Your Dog’s Body Language

Ever wondered what your dog is trying to tell you with his actions? Here are some translation tips.

In this photo of a Pit Bull Terrier, you can interpret this dog's body language as excited and playful.

A dog's body language helps him convey his mood and intentions.

Though dogs may bark a lot (sometimes too much, as many of us know), they also say a lot with their bodies. Tails, legs, noses, mouths and more help the dog convey messages about their mood, emotions, and intentions. A keen dog-owner should be able to interpret this body language in order to better understand their canine companion. This short guide should help you with many of your dog’s signs and signals.

Anxiety/Fear: Your dog will often use body language if he is scared or anxious when encountering other people or dogs. It’s important to recognize this body language so that you can take steps to calm your dog. Look out for these signs:

  • Lowered tail, possibly wagging stiffly and swiftly.
  • Raised shoulders
  • Lowered head
  • Quick looks away
  • Raised hair on the back

Sometimes your dog will not only use body language to indicate fear, but he may also try to calm down another dog or human. These are signs that your dog is trying to indicate that he is trying to be calm and non-threatening:

An old black dog licking his nose may be a way of using body language to show he is calm and non-threatening.

Dogs also give signs that they are trying to be calm and non-threatening to soothe others.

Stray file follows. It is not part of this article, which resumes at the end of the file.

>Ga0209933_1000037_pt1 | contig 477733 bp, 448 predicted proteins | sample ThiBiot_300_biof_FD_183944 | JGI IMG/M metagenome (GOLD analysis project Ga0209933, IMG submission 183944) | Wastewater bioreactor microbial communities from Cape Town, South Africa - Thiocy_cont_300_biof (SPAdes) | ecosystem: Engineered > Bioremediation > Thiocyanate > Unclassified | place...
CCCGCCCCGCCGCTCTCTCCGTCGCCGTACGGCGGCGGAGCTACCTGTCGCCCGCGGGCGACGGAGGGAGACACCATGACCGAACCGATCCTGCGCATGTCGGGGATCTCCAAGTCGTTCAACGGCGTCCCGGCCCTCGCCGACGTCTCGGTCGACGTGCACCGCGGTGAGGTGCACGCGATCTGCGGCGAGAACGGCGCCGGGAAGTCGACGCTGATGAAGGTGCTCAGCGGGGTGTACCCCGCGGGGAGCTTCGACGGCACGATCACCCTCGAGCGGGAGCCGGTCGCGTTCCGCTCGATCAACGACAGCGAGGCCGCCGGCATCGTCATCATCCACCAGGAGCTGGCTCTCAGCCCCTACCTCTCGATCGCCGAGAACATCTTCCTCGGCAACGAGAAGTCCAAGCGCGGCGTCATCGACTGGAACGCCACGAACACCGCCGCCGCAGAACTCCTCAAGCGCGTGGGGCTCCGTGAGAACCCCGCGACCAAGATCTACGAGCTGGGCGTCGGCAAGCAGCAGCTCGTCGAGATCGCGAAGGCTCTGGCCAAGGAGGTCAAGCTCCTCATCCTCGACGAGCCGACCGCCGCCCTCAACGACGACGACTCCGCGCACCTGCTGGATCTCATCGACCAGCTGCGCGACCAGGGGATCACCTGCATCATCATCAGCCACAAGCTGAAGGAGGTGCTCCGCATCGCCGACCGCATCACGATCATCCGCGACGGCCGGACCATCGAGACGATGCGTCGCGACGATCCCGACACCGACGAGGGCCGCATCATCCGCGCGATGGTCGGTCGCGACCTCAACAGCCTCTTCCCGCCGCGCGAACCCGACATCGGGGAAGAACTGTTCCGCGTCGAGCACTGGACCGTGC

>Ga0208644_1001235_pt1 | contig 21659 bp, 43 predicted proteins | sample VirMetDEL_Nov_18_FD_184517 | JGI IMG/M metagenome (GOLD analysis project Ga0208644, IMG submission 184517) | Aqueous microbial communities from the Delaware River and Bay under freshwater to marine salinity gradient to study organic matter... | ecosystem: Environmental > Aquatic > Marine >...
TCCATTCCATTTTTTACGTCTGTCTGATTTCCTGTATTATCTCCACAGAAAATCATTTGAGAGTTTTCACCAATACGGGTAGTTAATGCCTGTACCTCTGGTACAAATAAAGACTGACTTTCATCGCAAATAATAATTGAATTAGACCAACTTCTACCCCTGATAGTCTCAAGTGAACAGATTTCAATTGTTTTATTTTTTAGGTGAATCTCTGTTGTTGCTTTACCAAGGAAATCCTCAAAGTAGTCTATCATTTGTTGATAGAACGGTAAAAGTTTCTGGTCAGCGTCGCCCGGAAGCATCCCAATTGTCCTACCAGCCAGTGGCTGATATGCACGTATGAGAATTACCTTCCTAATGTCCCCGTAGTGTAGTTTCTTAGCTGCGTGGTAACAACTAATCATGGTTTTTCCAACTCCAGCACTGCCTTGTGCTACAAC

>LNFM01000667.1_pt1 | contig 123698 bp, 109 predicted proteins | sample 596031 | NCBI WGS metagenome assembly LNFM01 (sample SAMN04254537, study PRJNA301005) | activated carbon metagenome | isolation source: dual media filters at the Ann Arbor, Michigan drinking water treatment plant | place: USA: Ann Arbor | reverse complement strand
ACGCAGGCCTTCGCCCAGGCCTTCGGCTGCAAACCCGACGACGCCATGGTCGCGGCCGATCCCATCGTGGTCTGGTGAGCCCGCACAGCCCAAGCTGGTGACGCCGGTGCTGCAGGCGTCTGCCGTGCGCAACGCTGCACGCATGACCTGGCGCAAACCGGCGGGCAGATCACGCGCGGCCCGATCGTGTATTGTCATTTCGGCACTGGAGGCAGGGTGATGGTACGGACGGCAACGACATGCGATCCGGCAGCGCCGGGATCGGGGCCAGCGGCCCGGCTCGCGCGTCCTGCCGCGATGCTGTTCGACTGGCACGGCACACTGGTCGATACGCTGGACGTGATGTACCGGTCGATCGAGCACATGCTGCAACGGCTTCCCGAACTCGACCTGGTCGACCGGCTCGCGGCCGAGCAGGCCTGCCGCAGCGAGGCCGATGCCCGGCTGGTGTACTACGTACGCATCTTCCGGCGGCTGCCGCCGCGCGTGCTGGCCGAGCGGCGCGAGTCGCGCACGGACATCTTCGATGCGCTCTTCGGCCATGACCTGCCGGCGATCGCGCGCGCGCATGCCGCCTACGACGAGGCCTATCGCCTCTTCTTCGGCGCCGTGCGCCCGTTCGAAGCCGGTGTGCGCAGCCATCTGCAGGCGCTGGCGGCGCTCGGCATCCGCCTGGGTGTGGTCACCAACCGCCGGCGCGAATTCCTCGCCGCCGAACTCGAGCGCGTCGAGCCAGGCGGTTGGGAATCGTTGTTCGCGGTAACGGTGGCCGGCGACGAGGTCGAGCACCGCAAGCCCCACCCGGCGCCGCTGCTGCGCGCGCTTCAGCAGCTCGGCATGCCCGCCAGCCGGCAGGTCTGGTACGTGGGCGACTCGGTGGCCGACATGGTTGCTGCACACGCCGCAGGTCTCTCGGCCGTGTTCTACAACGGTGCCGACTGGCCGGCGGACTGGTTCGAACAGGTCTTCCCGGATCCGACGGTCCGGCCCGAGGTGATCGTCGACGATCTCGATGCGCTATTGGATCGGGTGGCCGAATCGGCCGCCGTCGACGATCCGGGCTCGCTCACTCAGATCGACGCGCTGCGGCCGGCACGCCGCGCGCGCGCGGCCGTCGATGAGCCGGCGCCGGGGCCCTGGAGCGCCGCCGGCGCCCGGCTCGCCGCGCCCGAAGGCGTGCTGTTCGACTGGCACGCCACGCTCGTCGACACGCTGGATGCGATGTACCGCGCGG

• Sniffing the ground
  • Licking his nose
  • Yawning

If you notice your dog doing any of these things, mimicking him will help let him know you understand and may calm him down.

Confidence: A confident dog will display this through his body language. Here are some signs you may pick up on that are an indication of his assuredness:

  • Tall stance
  • Raised tail, sometimes with a slow wide wag
  • Perked ears

Happiness/Playfulness: The body language for playfulness is some of the easiest to understand. As most people know, a rapidly wagging tail is a sign of happiness. If your dog wants to play, he may lower his head and front end in a bow, raise his back end and look eager.

Dog Aggression/Dominance: A dominant dog will let you know it with his posture. He will be standing straight and tall, and looking other dogs in the eye. An aggressive dog, meanwhile, displays a different set of signs. These are important to know, so that you can keep your dog from getting over-anxious. Your dog may be showing aggression towards an adversary if he looks like this:

A snarling dog is using body language to show aggression.

Snarling is one way that a dog shows aggression towards an adversary.

  • Lowered head
  • Ears pinned back
  • Narrow, focused eyes, possibly with the whites showing
  • Mouth in a snarl, possibly growling
  • Tail raised straight
  • Hair on back raised

If your dog is displaying this sort of behavior towards another dog, you should separate them. It is best to keep your dog out of situations that make him aggressive.